today’s world.

Caleb Yarbrough is staff writer for the Arkansas Baptist News.


Two-Minute Drill to Manhood

Book Review by 
Aaron Earls

For John Croyle, the clock continues to tick. Whether on the football field or in the life of a child, the seconds slip away until the outcome is clear.

Playing on championship teams for legendary University of Alabama head coach Paul “Bear” Bryant, the former All-American defensive end knows the value of every moment in a game. But mistakes are magnified when the clock starts winding down, which inspired the title of his book “The Two-Minute Drill to Manhood: A Proven Game Plan for Raising Sons.”

Football games often are determined in the final two minutes of a game and, often with teenagers, parents are coming down to their two-minute drill, Croyle said. 

“Before our sons leave our home, they have to know how to be a good man, a good husband and a good father,” he said.

In addition to raising two biological children, Croyle has been a father figure to nearly 2,000 children at Big Oak Ranch. Croyle began the boys’ ranch 40 years ago for abused, neglected and abandoned children. Big Oak Ranch, which has since added a girls’ ranch and a Christian school, will receive 100 percent of the author proceeds from “The Two-Minute Drill.”

The lessons learned from the hurting hearts of those who come to stay with “Mr. John,” along with experiences with his son and daughter, served as the foundation for the parenting book from B&H Publishing.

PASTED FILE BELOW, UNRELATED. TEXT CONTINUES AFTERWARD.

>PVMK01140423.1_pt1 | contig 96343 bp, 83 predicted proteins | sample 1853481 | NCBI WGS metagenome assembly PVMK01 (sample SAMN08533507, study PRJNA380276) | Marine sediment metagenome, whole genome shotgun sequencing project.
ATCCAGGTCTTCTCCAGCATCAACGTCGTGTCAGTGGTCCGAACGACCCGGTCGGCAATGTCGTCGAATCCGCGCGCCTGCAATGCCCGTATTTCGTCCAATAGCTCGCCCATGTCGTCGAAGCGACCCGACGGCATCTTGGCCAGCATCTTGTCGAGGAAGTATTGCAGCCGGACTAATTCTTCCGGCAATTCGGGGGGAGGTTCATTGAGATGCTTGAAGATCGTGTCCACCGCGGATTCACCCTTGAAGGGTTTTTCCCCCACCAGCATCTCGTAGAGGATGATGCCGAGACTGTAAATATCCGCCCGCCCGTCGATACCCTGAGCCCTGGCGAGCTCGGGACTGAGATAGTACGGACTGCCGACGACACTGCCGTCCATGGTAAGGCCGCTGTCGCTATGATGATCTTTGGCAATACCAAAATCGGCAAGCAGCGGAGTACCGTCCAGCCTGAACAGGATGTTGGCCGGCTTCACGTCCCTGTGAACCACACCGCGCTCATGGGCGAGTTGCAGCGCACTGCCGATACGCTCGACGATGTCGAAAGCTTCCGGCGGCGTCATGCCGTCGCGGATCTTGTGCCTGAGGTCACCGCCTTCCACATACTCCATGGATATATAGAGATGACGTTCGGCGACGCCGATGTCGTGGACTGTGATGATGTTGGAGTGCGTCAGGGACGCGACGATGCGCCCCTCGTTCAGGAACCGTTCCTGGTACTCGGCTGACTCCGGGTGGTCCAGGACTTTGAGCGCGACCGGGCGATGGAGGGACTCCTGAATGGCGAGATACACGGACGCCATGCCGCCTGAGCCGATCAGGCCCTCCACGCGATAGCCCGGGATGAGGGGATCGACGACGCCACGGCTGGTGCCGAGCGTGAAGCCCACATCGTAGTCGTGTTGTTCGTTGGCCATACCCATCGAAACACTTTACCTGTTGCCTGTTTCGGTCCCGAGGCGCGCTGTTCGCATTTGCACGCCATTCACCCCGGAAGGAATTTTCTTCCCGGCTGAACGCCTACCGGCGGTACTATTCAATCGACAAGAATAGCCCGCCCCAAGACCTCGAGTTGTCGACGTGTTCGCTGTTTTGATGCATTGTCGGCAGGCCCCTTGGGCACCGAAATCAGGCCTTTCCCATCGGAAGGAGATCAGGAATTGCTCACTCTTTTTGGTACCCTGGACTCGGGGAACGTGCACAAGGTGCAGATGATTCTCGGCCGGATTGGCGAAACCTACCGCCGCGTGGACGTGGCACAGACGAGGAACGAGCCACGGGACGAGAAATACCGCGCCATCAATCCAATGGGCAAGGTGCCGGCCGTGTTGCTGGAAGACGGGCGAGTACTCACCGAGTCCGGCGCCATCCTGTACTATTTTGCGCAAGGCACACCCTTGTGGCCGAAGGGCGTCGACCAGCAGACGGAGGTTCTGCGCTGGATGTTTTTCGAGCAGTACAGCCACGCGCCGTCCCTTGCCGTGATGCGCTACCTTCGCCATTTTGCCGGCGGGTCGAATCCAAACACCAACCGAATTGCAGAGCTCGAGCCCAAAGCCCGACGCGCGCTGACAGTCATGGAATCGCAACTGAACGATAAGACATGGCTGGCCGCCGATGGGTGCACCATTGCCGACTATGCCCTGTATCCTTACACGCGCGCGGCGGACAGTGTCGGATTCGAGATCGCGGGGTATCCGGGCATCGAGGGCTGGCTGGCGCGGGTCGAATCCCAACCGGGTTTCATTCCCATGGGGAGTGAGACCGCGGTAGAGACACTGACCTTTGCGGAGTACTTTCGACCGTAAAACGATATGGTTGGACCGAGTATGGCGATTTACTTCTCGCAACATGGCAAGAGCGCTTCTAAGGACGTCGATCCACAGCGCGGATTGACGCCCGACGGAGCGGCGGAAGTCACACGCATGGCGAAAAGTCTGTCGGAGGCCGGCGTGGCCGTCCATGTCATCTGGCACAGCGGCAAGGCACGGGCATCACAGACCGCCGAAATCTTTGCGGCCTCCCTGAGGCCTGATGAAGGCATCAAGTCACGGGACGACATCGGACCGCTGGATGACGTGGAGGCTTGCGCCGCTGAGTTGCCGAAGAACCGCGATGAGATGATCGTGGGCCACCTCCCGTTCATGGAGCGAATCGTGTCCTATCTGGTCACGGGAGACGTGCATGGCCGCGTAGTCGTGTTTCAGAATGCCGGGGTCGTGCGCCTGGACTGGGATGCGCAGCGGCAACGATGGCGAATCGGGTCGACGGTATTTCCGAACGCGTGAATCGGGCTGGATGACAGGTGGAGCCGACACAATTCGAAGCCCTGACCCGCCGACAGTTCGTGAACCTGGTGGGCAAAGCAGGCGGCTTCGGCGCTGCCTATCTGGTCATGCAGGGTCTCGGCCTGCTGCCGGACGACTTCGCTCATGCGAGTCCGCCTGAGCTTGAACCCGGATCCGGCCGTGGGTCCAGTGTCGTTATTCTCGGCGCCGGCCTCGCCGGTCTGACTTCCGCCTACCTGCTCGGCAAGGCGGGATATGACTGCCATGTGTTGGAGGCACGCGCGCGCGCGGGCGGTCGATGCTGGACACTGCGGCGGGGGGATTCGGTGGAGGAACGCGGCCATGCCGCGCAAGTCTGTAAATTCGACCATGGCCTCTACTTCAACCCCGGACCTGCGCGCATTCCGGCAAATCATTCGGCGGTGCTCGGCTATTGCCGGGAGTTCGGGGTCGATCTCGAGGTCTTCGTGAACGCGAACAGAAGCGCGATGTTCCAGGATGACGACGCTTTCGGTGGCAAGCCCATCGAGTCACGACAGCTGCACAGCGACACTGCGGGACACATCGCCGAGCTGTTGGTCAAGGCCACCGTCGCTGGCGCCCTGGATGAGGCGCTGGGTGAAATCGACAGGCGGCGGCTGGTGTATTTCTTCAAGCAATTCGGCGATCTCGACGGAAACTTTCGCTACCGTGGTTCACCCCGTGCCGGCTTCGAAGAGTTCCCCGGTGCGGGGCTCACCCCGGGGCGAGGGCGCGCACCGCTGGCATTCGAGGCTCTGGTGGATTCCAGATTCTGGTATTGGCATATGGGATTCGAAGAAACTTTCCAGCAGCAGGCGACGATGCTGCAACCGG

The book has garnered endorsements from sports legend Bo Jackson, Crimson Tide football coach Nick Saban and other prominent men in sports and entertainment.

Years ago, in preparing for a trip with his then-13-year-old son Brodie, who would later become a quarterback at Alabama and in the NFL, Croyle felt God impress on his heart one question: “What do you want to teach your son about manhood?” The question inspired Croyle’s seven life principles based on the acrostic M-A-N-H-O-O-D.

Aaron Earls writes for LifeWay Christian Resources.


‘Level fields of play’ - the Bobby Shows story

Book Review by 
Caleb Yarbrough

In “Level fields of play: Bobby   Shows’ life and ministry through sports,” James O. Preston Jr. tells the story of Bobby Shows, Mississippi native, basketball star, devoted sports evangelist and former Arkansas Baptist minister.